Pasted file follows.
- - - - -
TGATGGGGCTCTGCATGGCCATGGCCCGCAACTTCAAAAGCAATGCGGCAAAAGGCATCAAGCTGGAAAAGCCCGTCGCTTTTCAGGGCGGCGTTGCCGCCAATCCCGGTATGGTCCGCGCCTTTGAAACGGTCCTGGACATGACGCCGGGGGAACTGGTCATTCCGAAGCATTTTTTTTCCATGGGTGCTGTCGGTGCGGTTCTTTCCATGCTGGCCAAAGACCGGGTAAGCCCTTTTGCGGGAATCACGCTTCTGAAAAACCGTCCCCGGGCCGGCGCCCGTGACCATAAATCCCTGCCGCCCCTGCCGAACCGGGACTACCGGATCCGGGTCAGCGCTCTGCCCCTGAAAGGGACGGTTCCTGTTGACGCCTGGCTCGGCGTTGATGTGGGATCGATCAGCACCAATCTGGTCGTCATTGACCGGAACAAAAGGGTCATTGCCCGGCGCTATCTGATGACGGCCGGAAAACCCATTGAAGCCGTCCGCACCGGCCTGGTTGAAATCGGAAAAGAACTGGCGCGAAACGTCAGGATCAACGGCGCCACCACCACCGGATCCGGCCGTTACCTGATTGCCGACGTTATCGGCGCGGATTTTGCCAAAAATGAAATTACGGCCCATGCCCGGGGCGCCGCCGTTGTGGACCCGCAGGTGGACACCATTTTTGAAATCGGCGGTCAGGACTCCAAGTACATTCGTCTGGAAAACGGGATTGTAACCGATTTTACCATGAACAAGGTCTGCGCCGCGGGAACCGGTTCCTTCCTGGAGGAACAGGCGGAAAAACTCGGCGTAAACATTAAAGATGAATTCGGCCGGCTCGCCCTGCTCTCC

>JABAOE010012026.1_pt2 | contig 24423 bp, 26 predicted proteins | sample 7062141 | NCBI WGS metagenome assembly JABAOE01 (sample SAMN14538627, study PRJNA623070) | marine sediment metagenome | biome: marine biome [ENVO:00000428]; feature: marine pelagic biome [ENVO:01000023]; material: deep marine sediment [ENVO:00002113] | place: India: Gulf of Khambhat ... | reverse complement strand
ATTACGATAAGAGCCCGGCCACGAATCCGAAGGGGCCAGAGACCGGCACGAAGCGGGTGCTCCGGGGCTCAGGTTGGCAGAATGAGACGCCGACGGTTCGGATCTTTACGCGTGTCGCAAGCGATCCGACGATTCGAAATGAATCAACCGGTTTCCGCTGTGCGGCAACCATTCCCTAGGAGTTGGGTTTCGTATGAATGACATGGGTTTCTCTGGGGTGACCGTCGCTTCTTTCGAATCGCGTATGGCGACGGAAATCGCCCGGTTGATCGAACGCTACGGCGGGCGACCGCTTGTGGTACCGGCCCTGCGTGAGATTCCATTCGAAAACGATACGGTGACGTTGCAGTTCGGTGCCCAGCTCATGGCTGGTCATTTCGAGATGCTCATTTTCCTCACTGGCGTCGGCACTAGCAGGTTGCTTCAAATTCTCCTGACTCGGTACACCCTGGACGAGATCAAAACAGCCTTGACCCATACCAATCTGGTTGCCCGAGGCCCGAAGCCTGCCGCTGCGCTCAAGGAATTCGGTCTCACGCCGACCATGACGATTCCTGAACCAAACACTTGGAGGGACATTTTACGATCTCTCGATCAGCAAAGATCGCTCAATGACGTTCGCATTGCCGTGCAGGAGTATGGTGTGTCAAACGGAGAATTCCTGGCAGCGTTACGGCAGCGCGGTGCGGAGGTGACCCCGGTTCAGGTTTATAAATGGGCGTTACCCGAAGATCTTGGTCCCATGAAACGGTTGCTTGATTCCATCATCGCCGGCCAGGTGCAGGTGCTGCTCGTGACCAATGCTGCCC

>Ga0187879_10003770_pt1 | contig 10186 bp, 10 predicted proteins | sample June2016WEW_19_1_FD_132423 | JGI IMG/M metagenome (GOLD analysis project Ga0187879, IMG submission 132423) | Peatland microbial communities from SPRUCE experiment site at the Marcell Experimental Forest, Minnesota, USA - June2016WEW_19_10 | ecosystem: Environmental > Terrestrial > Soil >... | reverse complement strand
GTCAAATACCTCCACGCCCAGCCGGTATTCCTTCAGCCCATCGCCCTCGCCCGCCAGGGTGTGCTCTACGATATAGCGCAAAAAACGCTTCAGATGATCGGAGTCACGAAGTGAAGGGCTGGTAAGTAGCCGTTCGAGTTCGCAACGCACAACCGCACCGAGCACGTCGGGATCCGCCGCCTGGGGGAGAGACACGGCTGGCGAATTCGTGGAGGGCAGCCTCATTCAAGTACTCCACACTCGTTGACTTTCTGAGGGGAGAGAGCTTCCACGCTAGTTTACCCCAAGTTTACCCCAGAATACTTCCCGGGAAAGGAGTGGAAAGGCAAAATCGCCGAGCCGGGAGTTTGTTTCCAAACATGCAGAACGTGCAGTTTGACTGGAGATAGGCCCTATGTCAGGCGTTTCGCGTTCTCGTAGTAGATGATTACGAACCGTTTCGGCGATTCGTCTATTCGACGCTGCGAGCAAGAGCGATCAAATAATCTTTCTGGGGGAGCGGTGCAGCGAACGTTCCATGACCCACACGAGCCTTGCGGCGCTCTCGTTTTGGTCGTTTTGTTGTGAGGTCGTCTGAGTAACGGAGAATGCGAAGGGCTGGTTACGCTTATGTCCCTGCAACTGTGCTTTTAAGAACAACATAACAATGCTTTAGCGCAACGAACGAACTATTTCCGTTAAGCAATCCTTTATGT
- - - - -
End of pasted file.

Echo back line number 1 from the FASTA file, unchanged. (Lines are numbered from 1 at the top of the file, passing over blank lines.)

TGATGGGGCTCTGCATGGCCATGGCCCGCAACTTCAAAAGCAATGCGGCAAAAGGCATCAAGCTGGAAAAGCCCGTCGCTTTTCAGGGCGGCGTTGCCGCCAATCCCGGTATGGTCCGCGCCTTTGAAACGGTCCTGGACATGACGCCGGGGGAACTGGTCATTCCGAAGCATTTTTTTTCCATGGGTGCTGTCGGTGCGGTTCTTTCCATGCTGGCCAAAGACCGGGTAAGCCCTTTTGCGGGAATCACGCTTCTGAAAAACCGTCCCCGGGCCGGCGCCCGTGACCATAAATCCCTGCCGCCCCTGCCGAACCGGGACTACCGGATCCGGGTCAGCGCTCTGCCCCTGAAAGGGACGGTTCCTGTTGACGCCTGGCTCGGCGTTGATGTGGGATCGATCAGCACCAATCTGGTCGTCATTGACCGGAACAAAAGGGTCATTGCCCGGCGCTATCTGATGACGGCCGGAAAACCCATTGAAGCCGTCCGCACCGGCCTGGTTGAAATCGGAAAAGAACTGGCGCGAAACGTCAGGATCAACGGCGCCACCACCACCGGATCCGGCCGTTACCTGATTGCCGACGTTATCGGCGCGGATTTTGCCAAAAATGAAATTACGGCCCATGCCCGGGGCGCCGCCGTTGTGGACCCGCAGGTGGACACCATTTTTGAAATCGGCGGTCAGGACTCCAAGTACATTCGTCTGGAAAACGGGATTGTAACCGATTTTACCATGAACAAGGTCTGCGCCGCGGGAACCGGTTCCTTCCTGGAGGAACAGGCGGAAAAACTCGGCGTAAACATTAAAGATGAATTCGGCCGGCTCGCCCTGCTCTCC